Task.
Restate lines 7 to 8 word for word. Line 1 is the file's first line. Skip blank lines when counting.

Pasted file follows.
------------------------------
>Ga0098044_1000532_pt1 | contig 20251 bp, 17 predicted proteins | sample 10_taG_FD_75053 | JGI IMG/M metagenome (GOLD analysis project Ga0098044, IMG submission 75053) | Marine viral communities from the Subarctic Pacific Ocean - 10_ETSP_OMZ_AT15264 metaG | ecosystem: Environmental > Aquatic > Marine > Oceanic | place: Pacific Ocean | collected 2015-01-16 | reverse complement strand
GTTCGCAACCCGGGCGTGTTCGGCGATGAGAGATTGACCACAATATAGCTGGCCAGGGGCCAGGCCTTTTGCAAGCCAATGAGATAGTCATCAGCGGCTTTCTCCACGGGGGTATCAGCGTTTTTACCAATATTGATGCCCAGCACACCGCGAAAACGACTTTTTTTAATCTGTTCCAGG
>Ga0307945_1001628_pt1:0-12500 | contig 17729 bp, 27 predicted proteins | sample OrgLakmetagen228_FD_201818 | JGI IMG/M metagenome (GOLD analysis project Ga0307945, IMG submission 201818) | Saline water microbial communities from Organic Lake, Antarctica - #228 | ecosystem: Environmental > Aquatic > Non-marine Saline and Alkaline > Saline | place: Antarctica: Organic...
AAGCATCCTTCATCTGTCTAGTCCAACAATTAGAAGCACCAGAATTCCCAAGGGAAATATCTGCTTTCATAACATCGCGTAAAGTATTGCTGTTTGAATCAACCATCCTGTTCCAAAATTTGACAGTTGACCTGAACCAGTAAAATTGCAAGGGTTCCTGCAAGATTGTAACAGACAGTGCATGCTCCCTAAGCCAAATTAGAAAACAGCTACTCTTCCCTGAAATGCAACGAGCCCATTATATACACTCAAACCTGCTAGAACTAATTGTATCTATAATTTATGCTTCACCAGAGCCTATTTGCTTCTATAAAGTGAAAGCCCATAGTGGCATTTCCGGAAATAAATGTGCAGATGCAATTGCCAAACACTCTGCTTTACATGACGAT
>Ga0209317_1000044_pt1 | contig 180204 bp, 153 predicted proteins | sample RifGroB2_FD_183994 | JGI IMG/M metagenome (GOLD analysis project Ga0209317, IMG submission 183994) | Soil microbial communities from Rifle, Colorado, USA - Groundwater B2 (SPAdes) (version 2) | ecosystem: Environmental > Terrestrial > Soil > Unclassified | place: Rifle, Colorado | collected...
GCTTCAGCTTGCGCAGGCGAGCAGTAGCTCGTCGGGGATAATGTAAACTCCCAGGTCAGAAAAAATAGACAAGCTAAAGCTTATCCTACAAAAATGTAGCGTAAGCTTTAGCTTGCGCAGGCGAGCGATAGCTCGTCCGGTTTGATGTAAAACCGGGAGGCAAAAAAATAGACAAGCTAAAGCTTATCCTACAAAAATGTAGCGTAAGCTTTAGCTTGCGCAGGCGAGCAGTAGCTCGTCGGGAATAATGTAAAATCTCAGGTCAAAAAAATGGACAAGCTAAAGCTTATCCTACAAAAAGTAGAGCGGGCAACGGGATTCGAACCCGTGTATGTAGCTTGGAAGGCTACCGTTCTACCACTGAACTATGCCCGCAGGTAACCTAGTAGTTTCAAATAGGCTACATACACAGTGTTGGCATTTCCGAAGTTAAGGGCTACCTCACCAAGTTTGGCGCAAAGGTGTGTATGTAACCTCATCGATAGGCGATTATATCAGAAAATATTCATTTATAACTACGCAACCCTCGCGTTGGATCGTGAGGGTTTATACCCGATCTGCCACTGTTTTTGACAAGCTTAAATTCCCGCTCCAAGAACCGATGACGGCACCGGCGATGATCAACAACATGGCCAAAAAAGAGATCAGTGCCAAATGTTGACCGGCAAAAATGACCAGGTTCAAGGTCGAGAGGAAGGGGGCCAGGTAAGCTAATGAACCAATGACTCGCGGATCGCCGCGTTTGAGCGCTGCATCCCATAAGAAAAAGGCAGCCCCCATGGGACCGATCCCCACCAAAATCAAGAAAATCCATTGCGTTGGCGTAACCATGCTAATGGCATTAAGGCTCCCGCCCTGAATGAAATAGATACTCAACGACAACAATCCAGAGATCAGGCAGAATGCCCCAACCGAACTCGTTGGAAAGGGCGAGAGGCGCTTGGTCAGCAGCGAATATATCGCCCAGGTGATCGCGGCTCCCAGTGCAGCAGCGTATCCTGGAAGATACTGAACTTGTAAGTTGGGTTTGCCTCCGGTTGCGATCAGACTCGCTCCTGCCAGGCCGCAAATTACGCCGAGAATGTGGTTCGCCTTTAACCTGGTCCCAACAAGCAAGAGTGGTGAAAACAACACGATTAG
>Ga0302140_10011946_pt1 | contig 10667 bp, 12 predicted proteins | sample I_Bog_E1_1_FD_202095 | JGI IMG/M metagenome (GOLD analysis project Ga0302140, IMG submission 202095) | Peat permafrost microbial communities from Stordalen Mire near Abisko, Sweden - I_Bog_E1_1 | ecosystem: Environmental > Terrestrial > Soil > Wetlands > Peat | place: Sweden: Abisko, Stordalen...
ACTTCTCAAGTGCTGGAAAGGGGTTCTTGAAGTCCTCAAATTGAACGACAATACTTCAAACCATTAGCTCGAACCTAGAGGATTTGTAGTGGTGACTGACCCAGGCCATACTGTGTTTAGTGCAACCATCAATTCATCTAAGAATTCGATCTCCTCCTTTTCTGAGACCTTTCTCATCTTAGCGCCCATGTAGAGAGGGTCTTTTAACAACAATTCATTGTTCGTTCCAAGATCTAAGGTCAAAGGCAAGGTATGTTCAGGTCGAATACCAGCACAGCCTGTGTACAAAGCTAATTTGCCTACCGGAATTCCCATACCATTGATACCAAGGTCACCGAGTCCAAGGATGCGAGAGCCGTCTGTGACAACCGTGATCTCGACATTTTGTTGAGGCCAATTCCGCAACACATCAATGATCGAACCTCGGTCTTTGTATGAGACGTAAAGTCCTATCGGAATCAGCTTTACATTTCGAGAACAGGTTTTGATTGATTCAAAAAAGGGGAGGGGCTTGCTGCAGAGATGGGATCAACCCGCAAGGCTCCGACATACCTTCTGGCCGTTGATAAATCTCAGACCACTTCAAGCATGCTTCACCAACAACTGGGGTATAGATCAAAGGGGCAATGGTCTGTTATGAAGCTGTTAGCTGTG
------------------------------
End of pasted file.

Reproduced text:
>Ga0302140_10011946_pt1 | contig 10667 bp, 12 predicted proteins | sample I_Bog_E1_1_FD_202095 | JGI IMG/M metagenome (GOLD analysis project Ga0302140, IMG submission 202095) | Peat permafrost microbial communities from Stordalen Mire near Abisko, Sweden - I_Bog_E1_1 | ecosystem: Environmental > Terrestrial > Soil > Wetlands > Peat | place: Sweden: Abisko, Stordalen...
ACTTCTCAAGTGCTGGAAAGGGGTTCTTGAAGTCCTCAAATTGAACGACAATACTTCAAACCATTAGCTCGAACCTAGAGGATTTGTAGTGGTGACTGACCCAGGCCATACTGTGTTTAGTGCAACCATCAATTCATCTAAGAATTCGATCTCCTCCTTTTCTGAGACCTTTCTCATCTTAGCGCCCATGTAGAGAGGGTCTTTTAACAACAATTCATTGTTCGTTCCAAGATCTAAGGTCAAAGGCAAGGTATGTTCAGGTCGAATACCAGCACAGCCTGTGTACAAAGCTAATTTGCCTACCGGAATTCCCATACCATTGATACCAAGGTCACCGAGTCCAAGGATGCGAGAGCCGTCTGTGACAACCGTGATCTCGACATTTTGTTGAGGCCAATTCCGCAACACATCAATGATCGAACCTCGGTCTTTGTATGAGACGTAAAGTCCTATCGGAATCAGCTTTACATTTCGAGAACAGGTTTTGATTGATTCAAAAAAGGGGAGGGGCTTGCTGCAGAGATGGGATCAACCCGCAAGGCTCCGACATACCTTCTGGCCGTTGATAAATCTCAGACCACTTCAAGCATGCTTCACCAACAACTGGGGTATAGATCAAAGGGGCAATGGTCTGTTATGAAGCTGTTAGCTGTG